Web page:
News: MCI East, MARSOC go to college
Story by Cpl. Richard Blumenstein
MARINE CORPS BASE CAMP LEJEUNE, N.C. — Key leadership from Marine Corps Installations East, U.S. Marine Corps Forces, Special Operations Command and the University of North Carolina gathered together to sign two memorandums which will form a lasting bond between the organizations, Feb. 24, at the MARSOC headquarters building auditorium.
The memorandums signed by Erskine Bowles, the president of UNC, and Major Generals Carl B. Jensen, commander of MCI East and Paul E. Lefebvre, commander of MARSOC, signify a collaborative agreement between three organizations.
"Most importantly I'm here to make a commitment to you. That is we are going to do this," Bowles said to the generals during the signing. "I promise you we're in this game for the long hall. We want to be good partners with the Marines."
The first document signed, a memorandum of agreement between MCI East and UNC, solidifies the Elite to Elite Academic Mission.
The program proves beneficial for Marines and sailors who are North Carolina state residents and leaving active-duty by allowing them to forego the standard college admissions process and be directly accepted into one of 11 UNC schools.
"It can be daunting to have to compete with a high school senior in the application process, as counter intuitive as that may seem," Jensen said. "... Some of the experiences that a military member might have in their portfolio may not be given the same kind of weight that they should.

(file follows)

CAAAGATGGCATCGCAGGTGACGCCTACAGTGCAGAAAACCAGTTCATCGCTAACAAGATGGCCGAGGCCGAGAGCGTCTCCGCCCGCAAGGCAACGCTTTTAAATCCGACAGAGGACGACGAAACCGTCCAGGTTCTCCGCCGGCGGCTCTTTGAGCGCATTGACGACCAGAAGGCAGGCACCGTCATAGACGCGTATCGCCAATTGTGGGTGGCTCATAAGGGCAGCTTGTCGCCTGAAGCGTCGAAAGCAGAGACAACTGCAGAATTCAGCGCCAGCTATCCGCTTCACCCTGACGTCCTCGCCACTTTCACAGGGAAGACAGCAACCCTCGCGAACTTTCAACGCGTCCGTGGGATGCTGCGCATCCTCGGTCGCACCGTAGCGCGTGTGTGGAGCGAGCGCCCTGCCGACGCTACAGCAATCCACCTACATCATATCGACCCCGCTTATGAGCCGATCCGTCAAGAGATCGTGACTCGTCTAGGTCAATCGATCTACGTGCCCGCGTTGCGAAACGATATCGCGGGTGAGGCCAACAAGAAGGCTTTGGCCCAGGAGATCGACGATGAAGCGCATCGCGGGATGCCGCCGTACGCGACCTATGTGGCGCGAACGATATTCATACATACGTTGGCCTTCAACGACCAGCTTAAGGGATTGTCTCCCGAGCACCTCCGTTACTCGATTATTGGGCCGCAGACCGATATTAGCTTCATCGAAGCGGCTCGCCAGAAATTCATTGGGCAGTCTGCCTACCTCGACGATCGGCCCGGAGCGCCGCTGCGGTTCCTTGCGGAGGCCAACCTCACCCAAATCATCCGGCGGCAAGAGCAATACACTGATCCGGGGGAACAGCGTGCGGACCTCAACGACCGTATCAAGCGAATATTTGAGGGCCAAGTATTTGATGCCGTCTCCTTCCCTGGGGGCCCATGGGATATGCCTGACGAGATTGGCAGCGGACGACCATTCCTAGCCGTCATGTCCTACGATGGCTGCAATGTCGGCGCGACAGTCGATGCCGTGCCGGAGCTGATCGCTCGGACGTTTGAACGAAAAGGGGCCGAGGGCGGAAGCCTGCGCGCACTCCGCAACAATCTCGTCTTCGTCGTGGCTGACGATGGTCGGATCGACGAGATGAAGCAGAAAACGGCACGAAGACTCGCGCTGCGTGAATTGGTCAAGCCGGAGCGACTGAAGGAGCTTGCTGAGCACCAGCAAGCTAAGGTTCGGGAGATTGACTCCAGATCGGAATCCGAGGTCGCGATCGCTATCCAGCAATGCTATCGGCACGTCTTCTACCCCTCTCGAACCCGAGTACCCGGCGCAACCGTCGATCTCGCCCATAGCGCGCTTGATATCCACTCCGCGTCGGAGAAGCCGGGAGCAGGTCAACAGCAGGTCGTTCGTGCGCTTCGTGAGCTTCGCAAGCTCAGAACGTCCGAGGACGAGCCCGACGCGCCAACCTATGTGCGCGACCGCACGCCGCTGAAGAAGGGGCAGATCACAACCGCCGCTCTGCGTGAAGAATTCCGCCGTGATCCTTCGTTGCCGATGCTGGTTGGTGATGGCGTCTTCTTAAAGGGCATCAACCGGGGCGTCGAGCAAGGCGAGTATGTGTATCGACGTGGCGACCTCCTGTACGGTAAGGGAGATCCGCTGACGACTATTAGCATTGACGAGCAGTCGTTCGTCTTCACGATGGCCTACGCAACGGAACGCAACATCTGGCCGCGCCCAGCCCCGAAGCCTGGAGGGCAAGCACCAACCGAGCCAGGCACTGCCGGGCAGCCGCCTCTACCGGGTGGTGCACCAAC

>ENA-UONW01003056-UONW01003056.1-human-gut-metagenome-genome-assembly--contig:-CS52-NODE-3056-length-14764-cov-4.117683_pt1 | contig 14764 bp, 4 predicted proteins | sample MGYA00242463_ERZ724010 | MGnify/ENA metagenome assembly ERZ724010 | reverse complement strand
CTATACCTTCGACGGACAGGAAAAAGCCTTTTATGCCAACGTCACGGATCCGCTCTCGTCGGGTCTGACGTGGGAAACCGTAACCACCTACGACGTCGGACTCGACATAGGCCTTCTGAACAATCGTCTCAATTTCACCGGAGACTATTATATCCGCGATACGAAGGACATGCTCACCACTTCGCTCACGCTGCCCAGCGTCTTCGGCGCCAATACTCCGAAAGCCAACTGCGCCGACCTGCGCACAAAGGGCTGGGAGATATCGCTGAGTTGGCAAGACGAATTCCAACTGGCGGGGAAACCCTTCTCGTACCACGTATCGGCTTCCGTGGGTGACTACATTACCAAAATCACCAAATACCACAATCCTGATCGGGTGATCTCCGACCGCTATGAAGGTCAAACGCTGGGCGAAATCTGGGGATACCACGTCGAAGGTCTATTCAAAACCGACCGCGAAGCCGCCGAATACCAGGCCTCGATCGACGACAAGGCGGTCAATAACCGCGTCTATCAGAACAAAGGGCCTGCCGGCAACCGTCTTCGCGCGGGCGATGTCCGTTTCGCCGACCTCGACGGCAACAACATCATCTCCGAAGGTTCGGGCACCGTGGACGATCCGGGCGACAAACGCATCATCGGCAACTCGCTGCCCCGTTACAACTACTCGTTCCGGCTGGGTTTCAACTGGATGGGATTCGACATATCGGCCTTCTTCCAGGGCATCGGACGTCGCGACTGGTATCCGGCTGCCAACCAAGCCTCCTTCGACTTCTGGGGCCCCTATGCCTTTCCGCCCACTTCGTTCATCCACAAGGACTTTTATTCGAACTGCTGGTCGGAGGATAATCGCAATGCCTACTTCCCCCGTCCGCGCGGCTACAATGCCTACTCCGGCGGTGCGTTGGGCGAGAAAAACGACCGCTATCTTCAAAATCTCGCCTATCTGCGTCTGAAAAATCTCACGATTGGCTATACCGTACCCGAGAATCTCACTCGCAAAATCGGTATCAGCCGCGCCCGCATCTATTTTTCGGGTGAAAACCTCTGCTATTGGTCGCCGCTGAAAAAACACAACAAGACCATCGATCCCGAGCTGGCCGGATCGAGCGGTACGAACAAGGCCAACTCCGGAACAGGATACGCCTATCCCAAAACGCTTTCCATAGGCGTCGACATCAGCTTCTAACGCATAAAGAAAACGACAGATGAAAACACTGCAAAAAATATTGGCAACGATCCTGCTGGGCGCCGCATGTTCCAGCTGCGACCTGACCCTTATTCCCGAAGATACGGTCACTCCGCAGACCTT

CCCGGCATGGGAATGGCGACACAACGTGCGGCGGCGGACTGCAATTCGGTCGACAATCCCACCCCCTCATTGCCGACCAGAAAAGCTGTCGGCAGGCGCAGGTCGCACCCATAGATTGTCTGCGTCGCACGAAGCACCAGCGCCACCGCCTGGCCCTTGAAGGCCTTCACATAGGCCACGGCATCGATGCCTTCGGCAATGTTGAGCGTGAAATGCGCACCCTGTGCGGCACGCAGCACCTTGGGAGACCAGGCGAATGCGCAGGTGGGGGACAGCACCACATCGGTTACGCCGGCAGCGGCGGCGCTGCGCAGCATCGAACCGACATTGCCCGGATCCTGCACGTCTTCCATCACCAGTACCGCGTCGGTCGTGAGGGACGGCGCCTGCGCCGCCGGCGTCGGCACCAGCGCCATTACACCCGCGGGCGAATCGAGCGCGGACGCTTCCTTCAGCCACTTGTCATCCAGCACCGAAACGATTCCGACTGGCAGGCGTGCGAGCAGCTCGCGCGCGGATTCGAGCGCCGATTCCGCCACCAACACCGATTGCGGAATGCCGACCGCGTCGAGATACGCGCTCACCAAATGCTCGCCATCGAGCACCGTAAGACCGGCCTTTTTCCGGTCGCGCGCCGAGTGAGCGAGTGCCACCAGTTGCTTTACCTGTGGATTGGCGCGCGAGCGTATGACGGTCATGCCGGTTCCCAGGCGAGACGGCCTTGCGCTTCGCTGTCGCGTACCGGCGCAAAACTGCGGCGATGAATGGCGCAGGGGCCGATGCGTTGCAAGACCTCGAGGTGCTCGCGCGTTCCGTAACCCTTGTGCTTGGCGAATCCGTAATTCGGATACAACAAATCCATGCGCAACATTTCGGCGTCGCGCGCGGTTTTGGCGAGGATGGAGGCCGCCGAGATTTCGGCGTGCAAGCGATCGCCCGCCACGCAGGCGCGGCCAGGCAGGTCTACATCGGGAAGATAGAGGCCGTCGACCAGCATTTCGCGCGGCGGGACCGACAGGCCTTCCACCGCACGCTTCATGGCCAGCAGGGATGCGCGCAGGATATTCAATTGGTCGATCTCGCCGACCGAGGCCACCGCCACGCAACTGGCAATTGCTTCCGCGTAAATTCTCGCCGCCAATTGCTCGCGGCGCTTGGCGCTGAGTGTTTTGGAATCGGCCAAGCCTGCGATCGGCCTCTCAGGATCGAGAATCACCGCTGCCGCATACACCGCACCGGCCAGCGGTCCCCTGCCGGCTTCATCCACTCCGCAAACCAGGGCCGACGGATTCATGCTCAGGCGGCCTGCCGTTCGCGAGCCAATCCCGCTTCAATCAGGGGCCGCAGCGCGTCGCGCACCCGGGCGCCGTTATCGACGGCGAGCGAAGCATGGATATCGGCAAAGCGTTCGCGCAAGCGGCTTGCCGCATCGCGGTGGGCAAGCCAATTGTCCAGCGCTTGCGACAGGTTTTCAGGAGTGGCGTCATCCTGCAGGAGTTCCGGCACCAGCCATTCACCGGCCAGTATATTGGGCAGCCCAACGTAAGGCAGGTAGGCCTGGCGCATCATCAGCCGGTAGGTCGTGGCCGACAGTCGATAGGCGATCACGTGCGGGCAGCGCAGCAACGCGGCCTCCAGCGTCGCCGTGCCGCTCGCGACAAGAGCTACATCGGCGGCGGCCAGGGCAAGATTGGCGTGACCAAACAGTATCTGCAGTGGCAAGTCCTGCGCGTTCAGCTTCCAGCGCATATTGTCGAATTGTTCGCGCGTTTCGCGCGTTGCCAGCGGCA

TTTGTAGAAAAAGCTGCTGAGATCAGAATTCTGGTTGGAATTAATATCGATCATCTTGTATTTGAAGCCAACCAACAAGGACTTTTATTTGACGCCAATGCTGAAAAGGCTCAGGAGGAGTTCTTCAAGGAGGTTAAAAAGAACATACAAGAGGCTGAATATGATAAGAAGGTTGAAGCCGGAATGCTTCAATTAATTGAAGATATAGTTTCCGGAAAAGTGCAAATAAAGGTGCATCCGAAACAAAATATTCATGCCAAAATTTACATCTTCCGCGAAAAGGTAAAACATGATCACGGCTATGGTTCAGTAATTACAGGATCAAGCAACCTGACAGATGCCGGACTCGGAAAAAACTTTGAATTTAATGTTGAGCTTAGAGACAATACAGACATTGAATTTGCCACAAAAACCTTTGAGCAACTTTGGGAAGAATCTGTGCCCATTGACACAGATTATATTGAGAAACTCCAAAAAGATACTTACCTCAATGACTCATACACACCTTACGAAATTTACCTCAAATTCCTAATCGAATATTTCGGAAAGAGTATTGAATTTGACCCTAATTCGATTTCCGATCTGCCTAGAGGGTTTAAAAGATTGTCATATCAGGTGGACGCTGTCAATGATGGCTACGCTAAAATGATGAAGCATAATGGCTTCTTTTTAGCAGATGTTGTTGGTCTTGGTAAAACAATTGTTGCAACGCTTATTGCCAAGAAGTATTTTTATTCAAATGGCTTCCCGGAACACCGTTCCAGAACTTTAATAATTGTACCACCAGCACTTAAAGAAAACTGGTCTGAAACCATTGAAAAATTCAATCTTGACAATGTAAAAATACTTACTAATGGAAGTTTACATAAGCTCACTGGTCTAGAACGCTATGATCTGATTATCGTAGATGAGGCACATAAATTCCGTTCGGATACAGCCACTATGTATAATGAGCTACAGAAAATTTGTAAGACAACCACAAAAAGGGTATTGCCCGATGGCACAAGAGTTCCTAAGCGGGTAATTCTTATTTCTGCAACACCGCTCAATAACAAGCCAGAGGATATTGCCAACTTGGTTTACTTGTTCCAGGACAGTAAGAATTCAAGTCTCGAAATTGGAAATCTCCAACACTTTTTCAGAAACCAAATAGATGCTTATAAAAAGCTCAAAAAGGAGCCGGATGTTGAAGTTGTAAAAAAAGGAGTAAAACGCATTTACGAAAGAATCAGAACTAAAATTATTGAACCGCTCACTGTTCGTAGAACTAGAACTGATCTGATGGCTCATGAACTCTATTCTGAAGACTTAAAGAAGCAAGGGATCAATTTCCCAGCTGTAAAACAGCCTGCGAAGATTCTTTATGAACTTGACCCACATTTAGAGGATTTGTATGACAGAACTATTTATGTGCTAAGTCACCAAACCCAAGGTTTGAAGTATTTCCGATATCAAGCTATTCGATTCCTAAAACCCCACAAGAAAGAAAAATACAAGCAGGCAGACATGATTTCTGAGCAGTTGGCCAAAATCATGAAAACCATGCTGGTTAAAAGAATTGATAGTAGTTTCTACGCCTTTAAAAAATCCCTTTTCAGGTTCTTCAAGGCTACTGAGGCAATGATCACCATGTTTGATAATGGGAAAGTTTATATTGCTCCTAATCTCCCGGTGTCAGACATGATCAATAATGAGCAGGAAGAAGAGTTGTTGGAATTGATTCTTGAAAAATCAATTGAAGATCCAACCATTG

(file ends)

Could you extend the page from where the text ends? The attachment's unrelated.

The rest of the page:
"So this equalizes the playing field a little bit," he said.
However, to qualify for the program, service members must meet certain requirements such as a minimum score of 70 on their Armed Forces Qualification Test and a minimum score of 115 on their General Classification Test.
The other document, a memorandum of understanding between MARSOC and UNC, starts the dialog on developing a number of UNC supported programs and courses for MARSOC Marines and sailors.
So far, UNC has agreed to support MARSOC in areas such as performance, resilience and rehabilitation, animal husbandry, and language and culture education.
"Understanding the nature of conflict, the strategic, political and economic issues that are associated with how we fight, where we fight and how we act are absolutely essential," Lefebvre said. "Our relationship with a quality program like the UNC system allows us to be smarter at that higher chess board, if you will, in terms of how we look at these issues in the future."
Other possible initiatives mirror a memorandum between UNC and the U.S. Army Special Operations Command, which was signed in November 2009.
For UNC the memorandums mean more students with life experience and great leadership skills on the campus grounds. It also means an opportunity to conduct research while also improving the capabilities of MARSOC.
"For us it's a chance to have our students live and learn from these Marines who have had experiences throughout the globe, experiences that we can learn from," Bowles said. "A chance for us to provide some of the expertise that we have on our various campuses to enable the Marines here at MARSOC to perform at an even higher level than they do today."